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Weighing-up medicine’s gender imbalances

By Dermot - 09th Aug 2017

The importance of gender equality in medicine is a subject that has received increasing focus lately. Last month the RCSI published a report, which was launched by Minister for Health Simon Harris, highlighting a series of barriers to female entry into and progression in surgical careers. While more than 50 per cent of medical graduates are female, just 34 per cent of surgical trainees are women, while less than 7 per cent of consultant surgeons are women.

RCSI’s Head of Equality and Diversity Dr Avril Hutch, who was part of the working group that developed the report, told the <strong><em>Medical Independent</em></strong> (<strong><em>MI</em></strong>): “We looked at how we can remedy that and we made a set of recommendations including how we can make it more attractive to undergraduate students; how we can provide [female doctors] with more information about pregnancy and support them at that stage of their lives, providing mentorship programmes and also ensuring that they have opportunities to access high quality scholarships. And all of this, then, will be tracked through an annual reporting process.”

<img src=”../attachments/98a2f087-e9a9-4f78-a529-03ea9d6dab27.JPG” alt=”” />

<strong>Minister for Health Simon Harris and RCSI Head of Equality and Diversity Dr Avril Hutch at the recent report launch</strong>

The report was produced by RCSI’s Working Group on Gender Diversity, which reviewed literature in the area, held a national consultation and examined international best practice.

It contains a series of recommendations to increase the number of female surgeons. The report seeks to encourage female medical students considering a career in surgery through better promotion of surgical careers to schools and young women.

To do this, the RCSI will maintain and circulate names of a panel of surgeons, including female surgeons, who are willing to address medical school surgical societies to provide career advice, as well as female surgical subject-matter experts available as visiting lecturers.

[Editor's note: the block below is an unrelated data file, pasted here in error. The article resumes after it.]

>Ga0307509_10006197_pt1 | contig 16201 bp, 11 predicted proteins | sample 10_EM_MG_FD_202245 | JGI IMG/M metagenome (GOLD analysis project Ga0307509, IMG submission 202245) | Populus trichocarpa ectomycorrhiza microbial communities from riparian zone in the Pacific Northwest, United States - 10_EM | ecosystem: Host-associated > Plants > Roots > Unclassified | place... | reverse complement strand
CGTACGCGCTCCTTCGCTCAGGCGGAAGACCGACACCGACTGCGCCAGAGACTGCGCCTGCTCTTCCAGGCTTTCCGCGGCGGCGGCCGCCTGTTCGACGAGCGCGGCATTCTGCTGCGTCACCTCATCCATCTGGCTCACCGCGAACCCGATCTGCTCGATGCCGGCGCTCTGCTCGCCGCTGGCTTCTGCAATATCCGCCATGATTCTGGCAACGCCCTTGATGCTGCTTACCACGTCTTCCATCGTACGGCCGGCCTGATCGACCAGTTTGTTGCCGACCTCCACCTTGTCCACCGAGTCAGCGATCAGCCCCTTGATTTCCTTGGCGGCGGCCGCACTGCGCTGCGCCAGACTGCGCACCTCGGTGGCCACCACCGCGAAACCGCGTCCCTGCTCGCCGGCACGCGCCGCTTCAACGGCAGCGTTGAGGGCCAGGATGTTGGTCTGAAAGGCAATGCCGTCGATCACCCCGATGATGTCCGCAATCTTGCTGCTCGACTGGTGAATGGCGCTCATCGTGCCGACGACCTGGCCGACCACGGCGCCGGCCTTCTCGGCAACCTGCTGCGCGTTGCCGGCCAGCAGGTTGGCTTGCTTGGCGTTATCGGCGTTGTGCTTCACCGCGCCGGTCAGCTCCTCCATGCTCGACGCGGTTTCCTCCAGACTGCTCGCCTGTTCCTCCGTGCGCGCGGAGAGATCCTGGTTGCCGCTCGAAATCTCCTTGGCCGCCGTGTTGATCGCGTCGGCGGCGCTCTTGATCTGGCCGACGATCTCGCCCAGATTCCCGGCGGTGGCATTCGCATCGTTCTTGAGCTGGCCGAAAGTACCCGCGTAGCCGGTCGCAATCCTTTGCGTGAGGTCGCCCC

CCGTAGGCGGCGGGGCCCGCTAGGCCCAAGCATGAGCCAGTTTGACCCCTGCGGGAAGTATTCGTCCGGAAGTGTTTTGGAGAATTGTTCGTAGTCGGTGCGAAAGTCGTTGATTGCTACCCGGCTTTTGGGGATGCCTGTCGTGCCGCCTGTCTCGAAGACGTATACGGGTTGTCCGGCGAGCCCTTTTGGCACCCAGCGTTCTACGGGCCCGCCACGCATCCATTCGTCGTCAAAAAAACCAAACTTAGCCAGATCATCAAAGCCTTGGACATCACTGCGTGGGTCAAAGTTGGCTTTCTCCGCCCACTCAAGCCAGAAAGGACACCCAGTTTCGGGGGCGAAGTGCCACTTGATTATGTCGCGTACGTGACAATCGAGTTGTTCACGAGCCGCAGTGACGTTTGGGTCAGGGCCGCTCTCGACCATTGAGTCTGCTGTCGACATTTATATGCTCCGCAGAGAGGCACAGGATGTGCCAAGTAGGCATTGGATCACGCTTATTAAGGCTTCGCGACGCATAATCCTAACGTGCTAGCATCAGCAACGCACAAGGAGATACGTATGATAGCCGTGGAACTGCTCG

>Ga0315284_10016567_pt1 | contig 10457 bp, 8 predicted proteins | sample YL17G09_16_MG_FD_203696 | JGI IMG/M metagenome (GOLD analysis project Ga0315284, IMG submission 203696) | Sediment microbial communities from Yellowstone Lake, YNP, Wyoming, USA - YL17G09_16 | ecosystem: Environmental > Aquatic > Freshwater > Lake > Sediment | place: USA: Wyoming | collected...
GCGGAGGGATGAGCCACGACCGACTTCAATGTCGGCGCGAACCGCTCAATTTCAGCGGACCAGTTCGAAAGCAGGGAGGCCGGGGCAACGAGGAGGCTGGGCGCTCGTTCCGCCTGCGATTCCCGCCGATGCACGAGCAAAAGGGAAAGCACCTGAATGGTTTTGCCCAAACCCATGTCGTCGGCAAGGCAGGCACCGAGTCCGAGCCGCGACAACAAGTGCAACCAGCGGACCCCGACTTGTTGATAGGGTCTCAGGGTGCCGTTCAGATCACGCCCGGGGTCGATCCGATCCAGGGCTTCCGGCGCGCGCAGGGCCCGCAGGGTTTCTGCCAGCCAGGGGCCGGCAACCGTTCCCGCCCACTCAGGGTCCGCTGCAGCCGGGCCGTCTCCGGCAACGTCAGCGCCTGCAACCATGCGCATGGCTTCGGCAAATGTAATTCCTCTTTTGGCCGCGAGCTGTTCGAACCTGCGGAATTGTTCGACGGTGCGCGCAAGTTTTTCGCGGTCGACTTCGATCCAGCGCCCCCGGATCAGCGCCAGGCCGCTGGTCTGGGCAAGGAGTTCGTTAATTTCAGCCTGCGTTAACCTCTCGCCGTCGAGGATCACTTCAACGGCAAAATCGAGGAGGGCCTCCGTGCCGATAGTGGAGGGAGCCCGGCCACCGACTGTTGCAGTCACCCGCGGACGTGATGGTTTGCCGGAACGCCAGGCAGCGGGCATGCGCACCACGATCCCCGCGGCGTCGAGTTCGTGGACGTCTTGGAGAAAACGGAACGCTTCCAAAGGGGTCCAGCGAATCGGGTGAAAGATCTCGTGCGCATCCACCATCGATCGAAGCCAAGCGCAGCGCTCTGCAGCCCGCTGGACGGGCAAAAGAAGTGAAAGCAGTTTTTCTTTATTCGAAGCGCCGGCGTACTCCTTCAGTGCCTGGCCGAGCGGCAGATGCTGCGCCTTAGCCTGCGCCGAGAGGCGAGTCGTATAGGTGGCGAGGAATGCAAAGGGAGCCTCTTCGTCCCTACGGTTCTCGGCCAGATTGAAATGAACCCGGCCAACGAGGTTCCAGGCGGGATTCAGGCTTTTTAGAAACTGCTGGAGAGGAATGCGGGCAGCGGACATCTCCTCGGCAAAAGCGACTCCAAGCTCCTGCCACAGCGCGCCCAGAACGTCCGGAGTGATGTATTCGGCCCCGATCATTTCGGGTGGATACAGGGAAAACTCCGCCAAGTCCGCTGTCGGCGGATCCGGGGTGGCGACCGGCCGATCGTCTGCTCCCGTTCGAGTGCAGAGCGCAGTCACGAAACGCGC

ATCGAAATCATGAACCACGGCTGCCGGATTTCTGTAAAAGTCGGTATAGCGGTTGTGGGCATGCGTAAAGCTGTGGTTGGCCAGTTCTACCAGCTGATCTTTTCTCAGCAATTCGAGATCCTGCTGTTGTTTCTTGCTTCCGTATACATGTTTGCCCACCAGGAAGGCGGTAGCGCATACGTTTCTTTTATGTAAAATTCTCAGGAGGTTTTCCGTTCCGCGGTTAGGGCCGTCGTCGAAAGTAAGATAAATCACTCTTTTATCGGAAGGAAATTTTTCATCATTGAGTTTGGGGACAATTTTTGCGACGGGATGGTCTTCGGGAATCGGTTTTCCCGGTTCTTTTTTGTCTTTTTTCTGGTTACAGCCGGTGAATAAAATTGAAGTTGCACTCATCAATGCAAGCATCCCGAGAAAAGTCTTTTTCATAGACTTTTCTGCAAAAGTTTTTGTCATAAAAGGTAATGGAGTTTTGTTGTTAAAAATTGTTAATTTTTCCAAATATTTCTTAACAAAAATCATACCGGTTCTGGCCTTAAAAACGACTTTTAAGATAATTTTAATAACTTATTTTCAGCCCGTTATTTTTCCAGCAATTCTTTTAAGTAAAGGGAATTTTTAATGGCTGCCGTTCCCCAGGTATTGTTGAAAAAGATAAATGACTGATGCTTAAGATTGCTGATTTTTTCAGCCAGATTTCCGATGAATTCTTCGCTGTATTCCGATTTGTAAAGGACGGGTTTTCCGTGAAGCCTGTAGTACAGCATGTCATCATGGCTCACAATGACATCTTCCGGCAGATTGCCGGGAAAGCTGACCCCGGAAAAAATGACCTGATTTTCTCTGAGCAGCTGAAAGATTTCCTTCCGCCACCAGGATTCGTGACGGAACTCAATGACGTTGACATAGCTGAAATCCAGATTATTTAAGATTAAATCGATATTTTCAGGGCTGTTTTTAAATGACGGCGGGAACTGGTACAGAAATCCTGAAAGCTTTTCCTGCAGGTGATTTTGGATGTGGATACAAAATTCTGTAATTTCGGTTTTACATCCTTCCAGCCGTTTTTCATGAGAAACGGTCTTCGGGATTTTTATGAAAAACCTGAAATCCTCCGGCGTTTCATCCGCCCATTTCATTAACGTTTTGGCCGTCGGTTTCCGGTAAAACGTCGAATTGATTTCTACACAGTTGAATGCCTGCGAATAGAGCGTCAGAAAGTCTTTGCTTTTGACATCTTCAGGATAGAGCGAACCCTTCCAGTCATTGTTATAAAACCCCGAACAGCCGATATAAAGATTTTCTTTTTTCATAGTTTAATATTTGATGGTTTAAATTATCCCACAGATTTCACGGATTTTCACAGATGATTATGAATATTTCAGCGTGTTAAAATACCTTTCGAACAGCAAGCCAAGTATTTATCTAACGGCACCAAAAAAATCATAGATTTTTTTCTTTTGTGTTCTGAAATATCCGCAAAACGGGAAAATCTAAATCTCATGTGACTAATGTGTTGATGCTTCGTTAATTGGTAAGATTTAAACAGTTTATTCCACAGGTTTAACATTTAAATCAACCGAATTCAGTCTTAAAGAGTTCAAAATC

The College says it also wants to build a culture supporting female surgical trainees including mentoring and improving fellowship options for women; and to consider the needs of trainees who are parents to ensure training time is flexible, as well as evaluation of trainee wellbeing during pregnancy.

It pledges to ensure all trainees, upon appointment to an RCSI training programme, receive information required to protect pregnant trainees, especially as it relates to exposure to radiation and other potential hazards, including on-call duties, shift length and working conditions (eg, prolonged standing).

Also, RCSI says it will develop recommendations and procedures regarding training contracts during and after pregnancy and will standardise back-to-work reintegration for trainees returning from a period of leave through development of procedures applying to all specialties.

Finally, the report seeks to encourage diversity through part-time surgical appointment options, specific programmes for female Fellows and research funding ring-fenced for female Fellows.

<h3 class=”subheadMIstyles”>‘Attractive career’</h3>

“The first thing is that we want female medical students to realise that surgery is an attractive career and for us then [to] provide as many guidelines and standard operating procedures as we can, on leave and working time and things like that,” according to Dr Hutch.

“We are very conscious that our trainees are typically in their 30s by the time they get to the end of their surgical training and that’s the time of life when people are buying houses and having families and things like that. So we want to accommodate them as best we can. And that’s the reason why we are very keen to support fellowships so that those who will get to the top level will have the opportunity to do so through national and career opportunities as well.”

The RCSI has promised to publish an annual report measuring its progress on initiatives that promote gender diversity in surgery.

Engagement with stakeholders will be important to ensure more females enter and stay in the specialty. Dr Hutch noted that Minister Harris launched the report, which she said showed political support for gender equality in surgery.

“We will be engaging with the HSE and we will be making our own recommendations and also we will have to work with them to implement the recommendations, because they are ultimately the employer of the trainees that we produce,” said Dr Hutch.

“So we want to ensure that there is agreement on both sides. And the HSE are very supportive of this initiative.”

Dr Hutch said the issue of gender equality does not just apply to surgery but other areas of medicine and professional careers.

“We have looked specifically at surgery for the purposes of this report. I think many high-level professional careers have this challenge with women not getting to the top. It is more a case of facilitating them and providing as many opportunities as we can for that to happen. I don’t think surgery is alone in that. It is a cultural shift that is necessary in the field generally to allow top professionals get to where they can.”